Corinne Hoffman, in her biography “The White Masai” (Die Weisse Massai, 1998) will take you to the authentic and traditional Kenya of the ’80s, through her description of the landscapes and cultures which are very different from ours. Her book has been translated into several languages, and in 2005 the movie directed by Hermine Huntgeburth was released.
She spent four long years with the Masai people, and her topics are initiation rites, polygamy, and taboos about food and women. Beyond the fascinating cultural aspect, Corinne presents Kenya as she experienced herself: from a simple holiday through to a controversial and courageous love story.
Corinne and her boyfriend Marco travel from Switzerland to Mombasa, to spend a few weeks on the beach. Strolling the city, she is enchanted by the beauty of a Samburu warrior in traditional costumes; a Kenyan ethnic group composed by semi-nomadic pastoralists. Love is instant. She breaks up with her boyfriend and stays in Kenya to look for Lketinga, the Samburu warrior. The two of them start a relationship which is difficult to carry on because of linguistic and cultural differences; but her determination pushes her stay in Kenya for several years. She sells everything she has in Switzerland in order to embrace her African dream. She faces illness, bureaucracy problems, copes with lack of hygiene, ignorance, superstition and every kind of discomfort. Her willpower forces her stay day after day, and then giving birth to her daughter Napirai. However, misunderstandings and difficulties forces her to take an extreme decision.
From Corinne’s experience, we can learn a lot about the Samburu people. She lived in Barsaloi, a village in the middle of the savannah, for a long time, and slept in manyattas (huts) made of mud, cow dung and straw. Despite basic English, she managed to communicate enough to understand their daily lifestyle, traditions, customs and beliefs. There was absolutely nothing in common with her Swiss culture, and indeed this gap was impossible to bridge.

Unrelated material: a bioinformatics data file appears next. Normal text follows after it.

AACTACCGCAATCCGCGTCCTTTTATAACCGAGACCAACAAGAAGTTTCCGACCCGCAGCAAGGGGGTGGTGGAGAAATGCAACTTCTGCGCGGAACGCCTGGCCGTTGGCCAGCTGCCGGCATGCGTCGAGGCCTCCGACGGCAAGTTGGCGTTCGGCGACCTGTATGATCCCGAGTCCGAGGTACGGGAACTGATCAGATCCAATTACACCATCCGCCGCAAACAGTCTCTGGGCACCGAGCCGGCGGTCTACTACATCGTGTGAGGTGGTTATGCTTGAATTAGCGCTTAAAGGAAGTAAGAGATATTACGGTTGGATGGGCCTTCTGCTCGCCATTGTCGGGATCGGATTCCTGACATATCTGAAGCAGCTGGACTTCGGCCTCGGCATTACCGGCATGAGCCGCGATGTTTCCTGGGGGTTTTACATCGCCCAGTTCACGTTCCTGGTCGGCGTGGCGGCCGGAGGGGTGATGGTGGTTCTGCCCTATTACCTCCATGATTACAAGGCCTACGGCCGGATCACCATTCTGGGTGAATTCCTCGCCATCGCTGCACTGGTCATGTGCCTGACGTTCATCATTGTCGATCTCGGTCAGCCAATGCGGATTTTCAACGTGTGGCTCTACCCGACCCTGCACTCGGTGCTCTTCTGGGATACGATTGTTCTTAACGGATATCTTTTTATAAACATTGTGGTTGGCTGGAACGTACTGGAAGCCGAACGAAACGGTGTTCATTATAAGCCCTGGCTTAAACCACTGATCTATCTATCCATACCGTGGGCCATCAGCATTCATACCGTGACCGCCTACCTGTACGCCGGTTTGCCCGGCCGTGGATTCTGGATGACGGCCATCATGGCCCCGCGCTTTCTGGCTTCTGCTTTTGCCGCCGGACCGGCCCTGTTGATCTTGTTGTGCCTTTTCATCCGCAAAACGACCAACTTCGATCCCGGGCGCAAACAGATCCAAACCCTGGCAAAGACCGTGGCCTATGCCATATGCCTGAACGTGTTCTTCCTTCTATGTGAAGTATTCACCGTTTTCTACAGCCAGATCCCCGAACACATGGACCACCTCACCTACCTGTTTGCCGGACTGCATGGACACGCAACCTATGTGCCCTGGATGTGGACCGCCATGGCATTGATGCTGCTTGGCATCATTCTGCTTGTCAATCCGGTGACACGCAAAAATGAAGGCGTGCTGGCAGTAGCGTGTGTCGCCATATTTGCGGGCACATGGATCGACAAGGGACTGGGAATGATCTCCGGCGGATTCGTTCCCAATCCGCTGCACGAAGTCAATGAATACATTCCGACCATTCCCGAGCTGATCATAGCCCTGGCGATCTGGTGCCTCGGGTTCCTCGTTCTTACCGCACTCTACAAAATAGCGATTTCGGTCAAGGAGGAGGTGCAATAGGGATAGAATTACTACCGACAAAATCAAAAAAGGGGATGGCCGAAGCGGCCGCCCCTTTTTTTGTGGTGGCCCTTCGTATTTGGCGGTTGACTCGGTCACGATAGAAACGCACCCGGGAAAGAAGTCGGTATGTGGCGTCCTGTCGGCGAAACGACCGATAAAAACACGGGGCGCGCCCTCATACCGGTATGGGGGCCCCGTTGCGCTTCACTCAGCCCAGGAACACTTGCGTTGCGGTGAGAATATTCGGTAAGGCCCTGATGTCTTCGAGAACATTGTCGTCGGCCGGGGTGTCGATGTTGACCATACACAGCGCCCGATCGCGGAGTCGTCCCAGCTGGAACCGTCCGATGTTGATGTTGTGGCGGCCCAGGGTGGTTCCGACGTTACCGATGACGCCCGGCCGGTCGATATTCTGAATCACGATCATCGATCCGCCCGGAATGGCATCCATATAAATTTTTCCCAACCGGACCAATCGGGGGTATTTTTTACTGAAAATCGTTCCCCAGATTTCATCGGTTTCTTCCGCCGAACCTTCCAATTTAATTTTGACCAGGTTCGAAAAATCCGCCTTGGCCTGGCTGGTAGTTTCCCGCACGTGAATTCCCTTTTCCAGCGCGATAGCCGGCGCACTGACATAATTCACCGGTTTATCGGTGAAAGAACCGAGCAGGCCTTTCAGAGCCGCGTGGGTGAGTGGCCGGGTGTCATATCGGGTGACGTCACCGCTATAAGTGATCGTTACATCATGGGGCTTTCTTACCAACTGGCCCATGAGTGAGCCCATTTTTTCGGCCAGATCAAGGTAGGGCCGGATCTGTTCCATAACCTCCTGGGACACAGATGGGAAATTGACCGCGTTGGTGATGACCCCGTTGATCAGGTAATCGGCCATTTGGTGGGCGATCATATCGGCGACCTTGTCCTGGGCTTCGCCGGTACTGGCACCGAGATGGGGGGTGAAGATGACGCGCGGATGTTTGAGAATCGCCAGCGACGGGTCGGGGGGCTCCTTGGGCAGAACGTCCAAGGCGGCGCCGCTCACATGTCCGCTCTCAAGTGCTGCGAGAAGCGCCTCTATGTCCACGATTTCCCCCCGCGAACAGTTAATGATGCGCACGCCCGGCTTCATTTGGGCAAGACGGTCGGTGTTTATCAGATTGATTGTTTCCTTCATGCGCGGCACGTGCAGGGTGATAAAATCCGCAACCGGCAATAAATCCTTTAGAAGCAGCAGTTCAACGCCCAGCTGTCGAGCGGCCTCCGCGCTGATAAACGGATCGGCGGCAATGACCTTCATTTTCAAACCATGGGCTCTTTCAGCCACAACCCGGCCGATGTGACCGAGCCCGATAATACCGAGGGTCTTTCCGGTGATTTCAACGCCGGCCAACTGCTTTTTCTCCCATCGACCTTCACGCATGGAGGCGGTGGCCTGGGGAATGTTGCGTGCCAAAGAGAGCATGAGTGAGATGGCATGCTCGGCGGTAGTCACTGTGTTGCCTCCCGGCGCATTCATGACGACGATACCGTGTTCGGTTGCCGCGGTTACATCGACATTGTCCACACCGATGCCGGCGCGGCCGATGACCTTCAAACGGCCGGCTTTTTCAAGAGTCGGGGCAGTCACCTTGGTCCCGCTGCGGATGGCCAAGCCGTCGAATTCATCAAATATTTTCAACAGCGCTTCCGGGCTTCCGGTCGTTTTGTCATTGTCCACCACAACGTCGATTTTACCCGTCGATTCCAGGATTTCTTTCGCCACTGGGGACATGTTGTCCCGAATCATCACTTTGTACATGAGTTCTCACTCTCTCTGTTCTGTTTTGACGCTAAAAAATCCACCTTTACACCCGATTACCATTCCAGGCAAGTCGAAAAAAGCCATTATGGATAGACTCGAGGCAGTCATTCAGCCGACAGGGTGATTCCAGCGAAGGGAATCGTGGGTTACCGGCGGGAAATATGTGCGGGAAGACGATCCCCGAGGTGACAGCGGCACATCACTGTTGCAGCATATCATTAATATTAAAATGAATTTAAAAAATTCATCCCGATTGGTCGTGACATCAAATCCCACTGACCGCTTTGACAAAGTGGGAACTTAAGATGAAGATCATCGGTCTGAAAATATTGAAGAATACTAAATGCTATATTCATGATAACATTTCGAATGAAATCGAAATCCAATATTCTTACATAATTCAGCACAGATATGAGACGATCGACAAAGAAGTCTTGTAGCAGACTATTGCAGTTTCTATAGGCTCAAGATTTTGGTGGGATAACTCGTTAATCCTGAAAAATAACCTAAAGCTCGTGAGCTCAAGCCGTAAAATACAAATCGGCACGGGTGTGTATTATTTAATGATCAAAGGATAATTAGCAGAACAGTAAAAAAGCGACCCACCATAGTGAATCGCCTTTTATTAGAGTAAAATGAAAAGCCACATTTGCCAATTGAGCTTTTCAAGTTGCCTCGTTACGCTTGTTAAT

In the Samburu villages, the elder people lead: they arrange marriages, manage the cattle and have direct contact with the tribal ancestors. Their traditional economy is purely pastoral, but the growing population forced them to seek further forms of livelihood, including agriculture. Nowadays, most young people look for a job in major cities such as Nairobi, or along the coastline, where they sell souvenirs or traditional handicrafts.
On the web, there are several reviews of this novel. There are those who recommend it to women that believe in “impossible love stories” and those who see in Corinne pure European idealisation of a stereotypical Africa. Personally, I liked this book because the story is captivating. Every page left more and more speechless, yet this novel gave me the possibility to learn a lot about a country and a population that I know little about.